As the slate of DC Entertainment films seems to be undergoing a constant reshuffle in the wake of mixed response to Justice League, Suicide Squad and others, the fate of the cinematic universe after 2018’s Aquaman and 2019’s Wonder Woman 2 seems very much up in the air. It’s widely believed that Flashpoint will act as a reset button of sorts for the DCEU, allowing Ben Affleck’s Batman to bow out gracefully, as well as smoothing the way for other changes,.. but, of course, none of this is confirmed.
Warner Bros.’ willingness to take chances is also somewhat of an open question; multiple Joker and Harley films have been discussed, but their status remains somewhat uncertain. There’s reason to hope, though, as the Nightwing film announced around this time last year is expected to begin production shortly, signaling that producers are now starting to look at solo heroes outside of DC’s marquee characters. For this age of DC heroes on the big screen, though, there’s one that could resonate even more with moviegoers, a character comics fans have long rallied around but whom pop culture at large has, until now, mostly ignored.
That would, of course, be Guy Gardner. And the Green Lantern Corps movie planned for release in 2020 is the perfect place to introduce him to the world.
The Case Against Hal Jordan
So why Guy, and why not the more popular Lanterns like Hal Jordan and John Stewart? Each has much to recommend him, but in the end, the rebellious Guy Gardner is the best choice to ground the spacefaring cops in contemporary life.
Hal is the classic, perhaps best-known Green Lantern, and the natural choice to head up any film about the Corps as he did in 2011, portrayed by Ryan Reynolds. But the problem with Hal is that he’s a cypher. Before getting the ring, he’s a test pilot — already a pretty heroic vocation — and Abin Sur specifically chooses Hal because he is “entirely without fear.” That’s aspirational, and not necessarily a bad thing; we’re meant to look up to Hal, after all, to want to be him.
But that’s not really enough to sustain interest in him over the course of a two-plus hour movie, especially considering that for whatever reason writers for both comics and screen have largely struggled to introduce a down-to-earth humanity into Hal. His relationship with Carol Ferris has never had the spark of Clark and Lois, or Barry and Iris, or Wally and Linda, or, or, or… Plus, he spends just about zero time on Earth, setting him even further apart. Hal is an icon, and there’s a function for that role to play in any Green Lantern film.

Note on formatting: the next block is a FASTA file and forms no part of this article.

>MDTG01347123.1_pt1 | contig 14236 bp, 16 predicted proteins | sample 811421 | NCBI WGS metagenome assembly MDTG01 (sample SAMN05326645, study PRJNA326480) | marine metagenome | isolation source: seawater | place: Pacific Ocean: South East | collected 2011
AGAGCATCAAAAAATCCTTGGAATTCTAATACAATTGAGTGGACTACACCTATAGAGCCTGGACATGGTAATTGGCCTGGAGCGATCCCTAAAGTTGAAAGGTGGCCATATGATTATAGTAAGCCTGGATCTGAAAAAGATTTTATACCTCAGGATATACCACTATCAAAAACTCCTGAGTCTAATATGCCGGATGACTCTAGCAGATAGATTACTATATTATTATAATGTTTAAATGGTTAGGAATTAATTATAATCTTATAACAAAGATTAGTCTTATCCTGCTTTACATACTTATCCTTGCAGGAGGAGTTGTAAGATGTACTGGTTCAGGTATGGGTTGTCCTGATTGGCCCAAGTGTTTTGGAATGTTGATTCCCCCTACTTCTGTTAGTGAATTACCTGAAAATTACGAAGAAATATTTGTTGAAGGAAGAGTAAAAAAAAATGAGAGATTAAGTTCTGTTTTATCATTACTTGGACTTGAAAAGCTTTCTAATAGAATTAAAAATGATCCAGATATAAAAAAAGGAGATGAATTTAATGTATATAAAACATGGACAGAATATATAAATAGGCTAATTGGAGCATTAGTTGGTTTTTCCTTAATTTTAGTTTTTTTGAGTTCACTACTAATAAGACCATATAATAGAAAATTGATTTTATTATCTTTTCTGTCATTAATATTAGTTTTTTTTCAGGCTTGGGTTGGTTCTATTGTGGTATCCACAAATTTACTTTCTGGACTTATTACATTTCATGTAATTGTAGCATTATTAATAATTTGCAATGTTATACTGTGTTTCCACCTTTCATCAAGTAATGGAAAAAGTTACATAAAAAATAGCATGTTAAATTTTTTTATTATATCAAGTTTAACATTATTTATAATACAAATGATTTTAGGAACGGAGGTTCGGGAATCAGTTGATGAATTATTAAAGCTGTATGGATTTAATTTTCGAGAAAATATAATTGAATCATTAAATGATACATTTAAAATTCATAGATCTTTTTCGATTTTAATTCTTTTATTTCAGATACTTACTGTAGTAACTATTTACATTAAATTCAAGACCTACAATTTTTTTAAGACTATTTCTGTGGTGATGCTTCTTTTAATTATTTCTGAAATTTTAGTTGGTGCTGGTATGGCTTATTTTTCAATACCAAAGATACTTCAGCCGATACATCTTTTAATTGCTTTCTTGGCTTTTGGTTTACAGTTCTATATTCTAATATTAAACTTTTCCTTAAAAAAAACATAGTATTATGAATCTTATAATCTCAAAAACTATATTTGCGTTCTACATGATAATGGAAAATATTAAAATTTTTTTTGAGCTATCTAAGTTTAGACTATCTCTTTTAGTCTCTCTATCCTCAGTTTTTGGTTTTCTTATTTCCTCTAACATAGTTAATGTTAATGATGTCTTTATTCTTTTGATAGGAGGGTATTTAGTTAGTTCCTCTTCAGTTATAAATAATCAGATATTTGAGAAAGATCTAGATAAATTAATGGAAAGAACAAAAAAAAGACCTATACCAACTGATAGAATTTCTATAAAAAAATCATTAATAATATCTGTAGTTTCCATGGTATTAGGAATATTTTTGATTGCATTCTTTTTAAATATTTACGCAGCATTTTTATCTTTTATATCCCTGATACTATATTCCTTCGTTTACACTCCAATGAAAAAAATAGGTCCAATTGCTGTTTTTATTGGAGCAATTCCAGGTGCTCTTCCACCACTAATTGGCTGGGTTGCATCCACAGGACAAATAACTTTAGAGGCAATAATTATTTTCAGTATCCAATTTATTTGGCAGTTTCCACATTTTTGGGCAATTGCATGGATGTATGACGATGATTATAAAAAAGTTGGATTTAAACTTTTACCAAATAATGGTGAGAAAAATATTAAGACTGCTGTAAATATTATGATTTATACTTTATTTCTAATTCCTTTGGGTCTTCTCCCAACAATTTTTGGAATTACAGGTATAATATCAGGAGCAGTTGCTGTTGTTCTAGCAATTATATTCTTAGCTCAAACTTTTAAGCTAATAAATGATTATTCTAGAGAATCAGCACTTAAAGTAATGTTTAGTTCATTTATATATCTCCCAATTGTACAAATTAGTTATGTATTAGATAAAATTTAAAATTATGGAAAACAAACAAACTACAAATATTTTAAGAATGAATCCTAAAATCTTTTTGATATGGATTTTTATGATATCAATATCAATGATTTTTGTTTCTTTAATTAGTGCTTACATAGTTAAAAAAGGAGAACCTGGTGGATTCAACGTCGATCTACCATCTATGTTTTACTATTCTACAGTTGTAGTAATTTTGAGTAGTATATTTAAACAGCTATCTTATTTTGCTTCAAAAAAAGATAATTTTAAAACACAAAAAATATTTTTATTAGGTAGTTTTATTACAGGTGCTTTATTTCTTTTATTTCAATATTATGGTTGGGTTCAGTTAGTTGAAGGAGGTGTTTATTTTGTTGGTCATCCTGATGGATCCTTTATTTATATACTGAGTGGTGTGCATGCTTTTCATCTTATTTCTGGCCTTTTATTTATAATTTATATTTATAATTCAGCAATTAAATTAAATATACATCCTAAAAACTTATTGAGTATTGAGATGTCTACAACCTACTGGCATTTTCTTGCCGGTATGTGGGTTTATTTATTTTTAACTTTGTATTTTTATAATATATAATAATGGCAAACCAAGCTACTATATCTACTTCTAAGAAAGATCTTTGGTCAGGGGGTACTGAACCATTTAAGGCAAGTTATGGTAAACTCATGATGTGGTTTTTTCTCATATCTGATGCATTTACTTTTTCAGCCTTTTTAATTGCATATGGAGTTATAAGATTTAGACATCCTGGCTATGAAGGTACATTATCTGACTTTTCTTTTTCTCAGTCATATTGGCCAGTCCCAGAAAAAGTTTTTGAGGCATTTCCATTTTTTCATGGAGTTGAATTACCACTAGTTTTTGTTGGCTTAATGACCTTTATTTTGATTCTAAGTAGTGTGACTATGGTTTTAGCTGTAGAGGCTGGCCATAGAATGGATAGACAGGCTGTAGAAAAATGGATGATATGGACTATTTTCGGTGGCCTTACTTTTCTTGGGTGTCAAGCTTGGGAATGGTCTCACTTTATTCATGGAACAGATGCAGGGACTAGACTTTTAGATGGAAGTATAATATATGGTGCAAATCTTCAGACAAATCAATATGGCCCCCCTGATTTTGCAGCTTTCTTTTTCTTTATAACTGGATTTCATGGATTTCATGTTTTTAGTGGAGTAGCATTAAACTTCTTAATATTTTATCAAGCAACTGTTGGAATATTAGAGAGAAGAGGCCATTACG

But not as the star.
Look, DC is currently publishing a comic called Hal Jordan and the Green Lantern Corps, and John Stewart is the star of the series. Bottom line: Hal is too flawed to anchor another movie.
The Case Against John Stewart
I would love to see a John Stewart Green Lantern movie. John is also eminently recognizable, thanks to his star turn in the Justice League cartoon. He also has a fairly rich backstory that could be mined for film, and as both an expert military mind and an architect, there’s a real possibility for a unique perspective on the superhero enterprise.
But there are a few potential problems with John as the star. First, John is the leader, which binds him into certain rules and modes of conduct. Sure, he reports to the Guardians (in a way), and there’s potential for conflict there, but often the best drama comes from those who are able to rebel a bit more. Like Guy. John has to be a big picture thinker; while he must be at the center of every Corps mission, this may not make him the best point of view character.
Further, if the emphasis is on John’s military prowess, as it has been in comics for the last 15-20 years or so, then the movie runs the risk of being an action flick like a million we’ve seen before. To be clear, there’s absolutely nothing wrong with heroes from a military background, and great stories can be and are told with them; but when there’s a legitimate opportunity to try something different, take it. The Green Lantern Corps is already a military of sorts, so following a hero from that background is less interesting than following one who is not.
If the screenwriters emphasize his architect side, however, I take it all back; the movie I really want is Green Lantern: Mosaic.
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